Though STEAM is not emphasized as much as it was in the first book, that’s not a bad thing, as it helps readers to focus on...

GO GREEN!

From the Sydney & Simon series

In their second STEAM-powered exploration (Full STEAM Ahead!, 2014), mouse twins Sydney and Simon investigate the problem of garbage.

Sydney’s foray into trash tracking starts with a field trip to the aquarium, where a green sea turtle is recuperating after eating plastic. It doesn’t take much of a leap for Sydney to make a connection: “The more trash we make, the more there’s a chance that some of that trash could end up in the ocean.” The two keep a tally of their family’s trash for a week, and the results are eye-opening. Their school is an even larger garbage generator. Ms. Fractalini helps the twins use science, technology, engineering, arts, and math to come up with a way to raise awareness and encourage the community to participate in a solution. A sculpture of Greenie the turtle made out of trash and a song about going green are the start of a communitywide movement to reduce, reuse, and recycle. Along the way, readers will learn lots about decomposition, how quickly garbage adds up, and ways to reduce trash. Ink-and–watercolor-wash illustrations help break up the text and put pictures in readers’ heads that will stick with them, making them likely to want to get on the green bandwagon.

Though STEAM is not emphasized as much as it was in the first book, that’s not a bad thing, as it helps readers to focus on Sydney and Simon’s problem-solving, which they are likely to see as quite doable in their own communities. (glossary, author and illustrator’s note) (Fiction. 7-10)

Pub Date: Oct. 13, 2015

ISBN: 978-1-58089-677-1

Page Count: 48

Publisher: Charlesbridge

Review Posted Online: July 27, 2015

Kirkus Reviews Issue: Aug. 15, 2015

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Deliberately inspirational and tinged with nostalgia, this will please fans but may strike others as overly idealistic.

STICKS AND STONES

Veteran picture-book creator Polacco tells another story from her childhood that celebrates the importance of staying true to one’s own interests and values.

After years of spending summers with her father and grandmother, narrator Trisha is excited to be spending the school year in Michigan with them. Unexpectedly abandoned by her summertime friends, Trisha quickly connects with fellow outsiders Thom and Ravanne, who may be familiar to readers from Polacco’s The Junkyard Wonders (2010). Throughout the school year, the three enjoy activities together and do their best to avoid school bully Billy. While a physical confrontation between Thom (aka “Sissy Boy”) and Billy does come, so does an opportunity for Thom to defy convention and share his talent with the community. Loosely sketched watercolor illustrations place the story in the middle of the last century, with somewhat old-fashioned clothing and an apparently all-White community. Trisha and her classmates appear to be what today would be called middle schoolers; a reference to something Trisha and her mom did when she was “only eight” suggests that several years have passed since that time. As usual, the lengthy first-person narrative is cozily conversational but includes some challenging vocabulary (textiles, lackeys, foretold). The author’s note provides a brief update about her friends’ careers and encourages readers to embrace their own differences. (This book was reviewed digitally with 11-by-18-inch double-page spreads viewed at actual size.)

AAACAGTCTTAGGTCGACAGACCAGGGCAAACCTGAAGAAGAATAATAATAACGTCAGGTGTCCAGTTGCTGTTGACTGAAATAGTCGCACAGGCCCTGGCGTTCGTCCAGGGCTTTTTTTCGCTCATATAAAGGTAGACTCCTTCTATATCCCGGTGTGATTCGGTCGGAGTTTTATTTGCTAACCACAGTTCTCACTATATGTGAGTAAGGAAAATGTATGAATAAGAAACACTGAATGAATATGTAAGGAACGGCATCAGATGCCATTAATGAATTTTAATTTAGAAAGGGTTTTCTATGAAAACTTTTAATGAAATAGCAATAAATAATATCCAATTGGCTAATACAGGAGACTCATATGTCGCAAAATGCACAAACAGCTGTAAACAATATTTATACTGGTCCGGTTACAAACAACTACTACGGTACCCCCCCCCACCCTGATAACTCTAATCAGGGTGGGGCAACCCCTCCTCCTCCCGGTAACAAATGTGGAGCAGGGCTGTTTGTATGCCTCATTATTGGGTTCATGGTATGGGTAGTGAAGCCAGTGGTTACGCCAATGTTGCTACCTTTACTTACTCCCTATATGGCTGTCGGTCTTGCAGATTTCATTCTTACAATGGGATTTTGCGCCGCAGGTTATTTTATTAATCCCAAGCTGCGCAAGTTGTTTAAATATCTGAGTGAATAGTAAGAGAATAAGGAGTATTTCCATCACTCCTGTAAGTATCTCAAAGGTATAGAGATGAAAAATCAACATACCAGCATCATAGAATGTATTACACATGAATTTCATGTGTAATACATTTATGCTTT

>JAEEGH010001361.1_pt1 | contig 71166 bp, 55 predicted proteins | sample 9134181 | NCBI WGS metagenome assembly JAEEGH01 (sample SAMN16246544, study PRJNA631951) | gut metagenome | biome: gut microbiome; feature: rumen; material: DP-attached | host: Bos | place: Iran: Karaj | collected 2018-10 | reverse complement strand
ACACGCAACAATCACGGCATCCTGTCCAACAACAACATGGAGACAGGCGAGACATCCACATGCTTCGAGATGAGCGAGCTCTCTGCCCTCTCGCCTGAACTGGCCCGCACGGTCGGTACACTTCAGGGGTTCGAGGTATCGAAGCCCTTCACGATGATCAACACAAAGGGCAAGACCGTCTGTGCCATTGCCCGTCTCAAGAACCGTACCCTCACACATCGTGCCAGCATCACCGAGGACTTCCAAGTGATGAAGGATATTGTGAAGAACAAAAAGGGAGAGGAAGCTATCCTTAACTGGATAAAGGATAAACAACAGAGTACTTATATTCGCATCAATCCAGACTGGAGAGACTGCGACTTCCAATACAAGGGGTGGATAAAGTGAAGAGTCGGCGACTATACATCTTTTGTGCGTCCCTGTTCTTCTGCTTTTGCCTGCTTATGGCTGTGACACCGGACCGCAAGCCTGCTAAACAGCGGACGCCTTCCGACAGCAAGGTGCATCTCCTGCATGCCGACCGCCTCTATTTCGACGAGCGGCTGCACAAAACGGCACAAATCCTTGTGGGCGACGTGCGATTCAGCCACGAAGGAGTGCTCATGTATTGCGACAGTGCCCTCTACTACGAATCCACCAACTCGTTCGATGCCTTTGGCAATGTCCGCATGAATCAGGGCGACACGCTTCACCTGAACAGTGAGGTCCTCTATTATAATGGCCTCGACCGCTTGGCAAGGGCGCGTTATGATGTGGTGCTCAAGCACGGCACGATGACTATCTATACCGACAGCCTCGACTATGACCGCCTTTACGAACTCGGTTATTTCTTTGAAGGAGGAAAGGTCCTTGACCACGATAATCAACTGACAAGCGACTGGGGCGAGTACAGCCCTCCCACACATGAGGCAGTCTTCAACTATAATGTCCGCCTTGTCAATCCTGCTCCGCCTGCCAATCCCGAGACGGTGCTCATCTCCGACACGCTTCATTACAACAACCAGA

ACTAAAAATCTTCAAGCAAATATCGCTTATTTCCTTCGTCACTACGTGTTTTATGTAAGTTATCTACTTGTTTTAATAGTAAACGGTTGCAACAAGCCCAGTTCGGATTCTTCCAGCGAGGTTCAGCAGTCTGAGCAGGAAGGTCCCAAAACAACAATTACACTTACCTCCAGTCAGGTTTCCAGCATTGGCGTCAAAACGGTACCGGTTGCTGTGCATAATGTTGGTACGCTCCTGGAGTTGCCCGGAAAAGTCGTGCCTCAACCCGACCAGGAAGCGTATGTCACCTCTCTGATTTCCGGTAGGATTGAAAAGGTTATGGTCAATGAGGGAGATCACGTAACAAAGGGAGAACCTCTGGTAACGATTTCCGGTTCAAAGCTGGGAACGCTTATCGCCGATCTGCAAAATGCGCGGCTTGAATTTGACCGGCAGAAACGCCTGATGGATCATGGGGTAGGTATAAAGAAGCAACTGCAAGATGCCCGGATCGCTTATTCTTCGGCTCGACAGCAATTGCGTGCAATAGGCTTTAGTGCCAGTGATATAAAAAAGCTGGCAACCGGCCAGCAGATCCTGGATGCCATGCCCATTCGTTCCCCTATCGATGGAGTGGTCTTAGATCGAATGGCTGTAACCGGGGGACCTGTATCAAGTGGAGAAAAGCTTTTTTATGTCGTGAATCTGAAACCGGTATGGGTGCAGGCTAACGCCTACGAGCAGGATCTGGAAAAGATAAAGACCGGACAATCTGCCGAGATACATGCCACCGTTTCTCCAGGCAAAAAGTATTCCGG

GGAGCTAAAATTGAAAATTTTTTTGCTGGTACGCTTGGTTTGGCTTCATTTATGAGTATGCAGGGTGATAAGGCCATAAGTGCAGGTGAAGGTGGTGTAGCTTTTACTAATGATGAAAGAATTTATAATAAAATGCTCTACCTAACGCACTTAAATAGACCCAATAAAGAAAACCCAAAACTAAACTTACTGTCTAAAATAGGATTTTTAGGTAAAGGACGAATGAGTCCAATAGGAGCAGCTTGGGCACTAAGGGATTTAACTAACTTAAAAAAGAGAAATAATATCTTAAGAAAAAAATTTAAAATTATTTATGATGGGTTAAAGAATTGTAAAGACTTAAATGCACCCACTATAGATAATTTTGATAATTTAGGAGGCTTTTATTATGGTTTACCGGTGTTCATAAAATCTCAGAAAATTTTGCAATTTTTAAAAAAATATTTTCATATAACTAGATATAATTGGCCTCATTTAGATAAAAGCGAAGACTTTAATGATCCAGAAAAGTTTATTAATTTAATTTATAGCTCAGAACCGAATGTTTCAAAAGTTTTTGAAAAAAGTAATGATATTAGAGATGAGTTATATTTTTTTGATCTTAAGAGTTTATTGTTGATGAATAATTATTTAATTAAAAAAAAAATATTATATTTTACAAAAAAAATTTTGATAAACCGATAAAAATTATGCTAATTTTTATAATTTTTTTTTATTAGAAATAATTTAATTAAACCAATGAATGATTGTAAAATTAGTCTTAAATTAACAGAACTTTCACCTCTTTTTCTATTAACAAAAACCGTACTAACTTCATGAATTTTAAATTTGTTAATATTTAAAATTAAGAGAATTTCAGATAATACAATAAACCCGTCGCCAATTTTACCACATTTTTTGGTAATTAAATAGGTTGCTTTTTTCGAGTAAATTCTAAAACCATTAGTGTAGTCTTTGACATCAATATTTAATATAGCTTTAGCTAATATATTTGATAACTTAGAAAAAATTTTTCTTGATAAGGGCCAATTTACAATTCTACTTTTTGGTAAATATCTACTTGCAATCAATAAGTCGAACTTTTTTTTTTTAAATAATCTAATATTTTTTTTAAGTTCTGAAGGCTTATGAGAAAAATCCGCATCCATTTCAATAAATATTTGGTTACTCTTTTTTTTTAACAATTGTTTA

Deliberately inspirational and tinged with nostalgia, this will please fans but may strike others as overly idealistic. (Picture book. 7-10)

Pub Date: Oct. 6, 2020

ISBN: 978-1-5344-2622-1

Page Count: 48

Publisher: Simon & Schuster

Review Posted Online: Aug. 18, 2020

Kirkus Reviews Issue: Sept. 1, 2020

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A bubble-gum crowd pleaser with wide audience appeal.

OLGA AND THE SMELLY THING FROM NOWHERE

From the Olga series , Vol. 1

A young girl who prefers science to people discovers an adorable and smelly little creature.

With an inquisitive mind and a dark teardrop-shaped swoop of hair, Olga may not have many friends, but she loves animals and thinks even their "farts are cute." She studies them and carefully transcribes her observations; she hopes someday to hang out with Jane Goodall. When she hears a scary rumble in her trash can, Olga discovers Meh, a pudgy, smelly creature that she describes as a "cross between an inflated hamster and a potato drawn by a three-year-old." Like any good scientist-in-training, she observes Meh, trying to discern his habits and his diet. When Meh goes missing, Olga must recruit actual people to help her find him—including two pop-star–obsessed girls she calls "The Lalas," a friendly boy with a tall scribble of hair and an incontinent dog, a punk-rock librarian, and a goofy but helpful shopkeeper. Gravel's tale is a visually interesting mix of illustration and story, punctuated by numerous lists, comic panels, and cartoon diagrams and led by a smart female protagonist. Covering everything from zoology to poop jokes, Gravel has painted her tale with a broad brush that should render this an easy sell to most young readers. The human characters all have paper-white skin, and there is no other cueing of racial difference.

A bubble-gum crowd pleaser with wide audience appeal. (Graphic/fiction hybrid. 7-10)

Pub Date: March 14, 2017

ISBN: 978-0-06-235126-5

Page Count: 176

Publisher: Harper/HarperCollins

Review Posted Online: Dec. 14, 2016

Kirkus Reviews Issue: Jan. 1, 2017

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